Self-help books make up their own genre and take a separate shelf in the bookstores. Perhaps, each of us at least once got themselves caught staring at the displays, attracted by promising slogans which offer hardly attainable things. Self-help books are attached to a crisis of every kind, from individual health issues to the global economic recession. When most writers experience crisis, self-help literature makers may thrive. They seem to provide a solution to any of these problems, and readers dedicate a lot of time to reading and following the recommendations.
The actual efficacy of self-help literature is rather uncertain. Its adherents claim that books saved their lives from the total ruination and showed a path to happiness and prosperity. The others say that “self-help” is a useless reading so that the trees have been cut in vain. In fact, it is hardly possible to define whether these books are useful indeed. Advice provided in the books are generally correct but they do not work as simple as writers put it and as quick as readers want them to act. For some people, self-help literature does not work at all. They generally promote positive thinking, concentration on one’s goals, and other fundamental concepts which are useful to everyone.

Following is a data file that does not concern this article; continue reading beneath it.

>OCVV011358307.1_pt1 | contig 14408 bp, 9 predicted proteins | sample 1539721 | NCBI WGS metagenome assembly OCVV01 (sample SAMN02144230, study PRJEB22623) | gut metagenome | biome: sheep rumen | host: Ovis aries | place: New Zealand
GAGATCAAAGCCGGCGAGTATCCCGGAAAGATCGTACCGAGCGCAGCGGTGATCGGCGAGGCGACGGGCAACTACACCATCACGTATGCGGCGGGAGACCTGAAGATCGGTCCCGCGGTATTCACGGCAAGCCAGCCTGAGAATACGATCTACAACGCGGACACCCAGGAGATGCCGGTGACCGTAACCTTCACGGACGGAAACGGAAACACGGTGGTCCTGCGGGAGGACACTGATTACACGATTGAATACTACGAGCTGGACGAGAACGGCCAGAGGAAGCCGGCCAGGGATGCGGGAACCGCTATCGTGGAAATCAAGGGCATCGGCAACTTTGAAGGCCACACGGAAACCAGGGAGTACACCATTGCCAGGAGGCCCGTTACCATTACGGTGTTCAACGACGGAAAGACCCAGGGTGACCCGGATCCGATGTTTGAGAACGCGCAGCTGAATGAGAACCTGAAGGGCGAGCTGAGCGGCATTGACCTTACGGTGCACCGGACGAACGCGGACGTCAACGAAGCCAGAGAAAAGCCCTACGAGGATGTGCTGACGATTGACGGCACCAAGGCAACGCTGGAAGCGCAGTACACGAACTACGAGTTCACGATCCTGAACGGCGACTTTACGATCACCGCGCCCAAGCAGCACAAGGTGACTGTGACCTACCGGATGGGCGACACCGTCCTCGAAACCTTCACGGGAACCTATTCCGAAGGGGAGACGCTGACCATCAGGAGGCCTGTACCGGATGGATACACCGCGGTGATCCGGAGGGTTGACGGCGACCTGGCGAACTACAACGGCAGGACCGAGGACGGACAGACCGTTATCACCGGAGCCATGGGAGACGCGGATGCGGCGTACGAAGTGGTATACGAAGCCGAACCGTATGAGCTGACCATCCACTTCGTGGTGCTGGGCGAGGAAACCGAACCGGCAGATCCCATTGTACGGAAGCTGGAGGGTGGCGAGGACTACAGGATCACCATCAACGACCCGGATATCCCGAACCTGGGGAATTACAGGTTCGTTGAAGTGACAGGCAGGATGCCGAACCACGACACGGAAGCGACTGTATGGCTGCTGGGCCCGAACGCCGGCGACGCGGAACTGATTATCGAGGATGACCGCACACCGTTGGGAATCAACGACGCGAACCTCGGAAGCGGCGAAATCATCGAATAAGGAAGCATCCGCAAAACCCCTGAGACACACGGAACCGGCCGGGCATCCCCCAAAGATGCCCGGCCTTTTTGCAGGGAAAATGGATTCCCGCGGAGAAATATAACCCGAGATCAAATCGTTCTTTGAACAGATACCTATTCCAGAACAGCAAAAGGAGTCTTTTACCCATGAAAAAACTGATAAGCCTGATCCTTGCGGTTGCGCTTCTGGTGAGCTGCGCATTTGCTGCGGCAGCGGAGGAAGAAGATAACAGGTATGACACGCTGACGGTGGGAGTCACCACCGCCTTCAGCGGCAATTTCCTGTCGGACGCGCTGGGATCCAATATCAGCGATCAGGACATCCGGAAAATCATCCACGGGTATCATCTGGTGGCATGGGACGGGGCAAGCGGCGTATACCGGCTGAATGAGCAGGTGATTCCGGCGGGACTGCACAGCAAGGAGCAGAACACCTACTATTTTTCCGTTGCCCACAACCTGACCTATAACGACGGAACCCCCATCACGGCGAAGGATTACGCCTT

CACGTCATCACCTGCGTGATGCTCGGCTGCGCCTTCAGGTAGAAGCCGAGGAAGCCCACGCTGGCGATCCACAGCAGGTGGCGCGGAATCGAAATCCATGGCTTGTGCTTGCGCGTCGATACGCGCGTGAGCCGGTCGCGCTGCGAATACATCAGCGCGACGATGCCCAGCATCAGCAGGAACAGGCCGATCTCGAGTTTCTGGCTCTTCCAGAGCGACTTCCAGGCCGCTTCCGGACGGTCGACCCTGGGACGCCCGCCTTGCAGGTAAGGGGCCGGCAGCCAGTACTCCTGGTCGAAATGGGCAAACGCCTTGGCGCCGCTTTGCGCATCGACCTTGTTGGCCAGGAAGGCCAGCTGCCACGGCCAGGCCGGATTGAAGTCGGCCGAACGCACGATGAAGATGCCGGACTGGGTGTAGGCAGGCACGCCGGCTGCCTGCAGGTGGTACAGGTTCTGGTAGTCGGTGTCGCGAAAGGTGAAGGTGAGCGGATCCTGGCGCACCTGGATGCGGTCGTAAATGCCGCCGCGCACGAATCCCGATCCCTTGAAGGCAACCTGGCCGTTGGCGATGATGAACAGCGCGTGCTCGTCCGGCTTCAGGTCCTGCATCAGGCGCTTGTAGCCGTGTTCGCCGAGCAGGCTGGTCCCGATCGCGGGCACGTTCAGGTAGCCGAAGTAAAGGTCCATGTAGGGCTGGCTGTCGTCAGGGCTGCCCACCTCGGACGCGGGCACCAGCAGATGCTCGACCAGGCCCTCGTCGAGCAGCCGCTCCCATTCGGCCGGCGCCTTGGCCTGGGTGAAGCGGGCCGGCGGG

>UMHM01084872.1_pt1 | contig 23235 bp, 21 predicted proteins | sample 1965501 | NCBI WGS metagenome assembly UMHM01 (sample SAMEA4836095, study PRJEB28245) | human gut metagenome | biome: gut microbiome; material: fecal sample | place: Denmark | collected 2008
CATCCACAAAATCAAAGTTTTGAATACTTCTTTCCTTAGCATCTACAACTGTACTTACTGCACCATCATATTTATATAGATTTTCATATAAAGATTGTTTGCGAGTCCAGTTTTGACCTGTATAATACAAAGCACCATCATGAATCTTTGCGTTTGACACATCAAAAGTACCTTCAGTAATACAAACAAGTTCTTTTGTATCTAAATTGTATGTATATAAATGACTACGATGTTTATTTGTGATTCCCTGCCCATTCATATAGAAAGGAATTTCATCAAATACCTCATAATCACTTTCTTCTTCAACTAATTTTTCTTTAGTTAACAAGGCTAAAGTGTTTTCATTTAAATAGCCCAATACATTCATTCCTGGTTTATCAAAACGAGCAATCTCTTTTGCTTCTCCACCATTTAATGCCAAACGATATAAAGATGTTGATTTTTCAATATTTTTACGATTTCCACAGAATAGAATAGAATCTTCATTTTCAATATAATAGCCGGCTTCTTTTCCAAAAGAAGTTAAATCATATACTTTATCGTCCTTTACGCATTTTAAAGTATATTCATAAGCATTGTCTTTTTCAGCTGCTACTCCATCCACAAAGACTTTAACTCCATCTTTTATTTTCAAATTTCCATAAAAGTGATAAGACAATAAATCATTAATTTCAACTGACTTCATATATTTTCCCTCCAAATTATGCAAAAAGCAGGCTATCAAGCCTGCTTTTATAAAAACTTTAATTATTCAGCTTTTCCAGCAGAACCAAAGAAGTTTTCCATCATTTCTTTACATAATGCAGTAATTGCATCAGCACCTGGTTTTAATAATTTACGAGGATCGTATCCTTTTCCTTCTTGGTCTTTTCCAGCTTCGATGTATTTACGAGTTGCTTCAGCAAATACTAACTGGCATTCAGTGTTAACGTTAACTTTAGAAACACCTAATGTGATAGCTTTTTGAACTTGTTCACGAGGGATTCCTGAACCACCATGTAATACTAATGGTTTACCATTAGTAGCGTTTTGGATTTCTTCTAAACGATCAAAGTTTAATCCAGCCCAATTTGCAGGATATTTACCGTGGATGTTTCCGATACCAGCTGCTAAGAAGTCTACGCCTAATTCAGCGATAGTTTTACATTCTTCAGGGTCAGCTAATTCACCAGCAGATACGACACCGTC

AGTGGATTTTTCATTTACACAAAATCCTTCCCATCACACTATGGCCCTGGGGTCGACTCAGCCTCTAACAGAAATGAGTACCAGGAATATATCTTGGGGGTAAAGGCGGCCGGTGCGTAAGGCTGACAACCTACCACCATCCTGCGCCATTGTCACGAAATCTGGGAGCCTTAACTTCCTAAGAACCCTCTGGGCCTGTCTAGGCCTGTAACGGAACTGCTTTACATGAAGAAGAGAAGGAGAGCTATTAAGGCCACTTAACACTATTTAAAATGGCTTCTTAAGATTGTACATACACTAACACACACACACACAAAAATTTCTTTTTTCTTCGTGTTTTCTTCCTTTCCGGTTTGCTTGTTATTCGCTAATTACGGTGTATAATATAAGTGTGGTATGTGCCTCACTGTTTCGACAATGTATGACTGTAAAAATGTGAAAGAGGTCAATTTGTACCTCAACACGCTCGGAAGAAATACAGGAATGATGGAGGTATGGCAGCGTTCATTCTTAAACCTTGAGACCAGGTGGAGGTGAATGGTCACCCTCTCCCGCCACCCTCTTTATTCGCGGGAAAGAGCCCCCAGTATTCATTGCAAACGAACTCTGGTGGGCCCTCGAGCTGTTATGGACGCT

The circulation of self-help books is enormous. A few people buy them as they are easily inspired by this sort of reading, but the greater readership hopes that a miracle will happen. It is important to hold in mind that self-help books never guarantee anything. Sometimes an appointment at a good therapist can be more useful than an uncertain reading.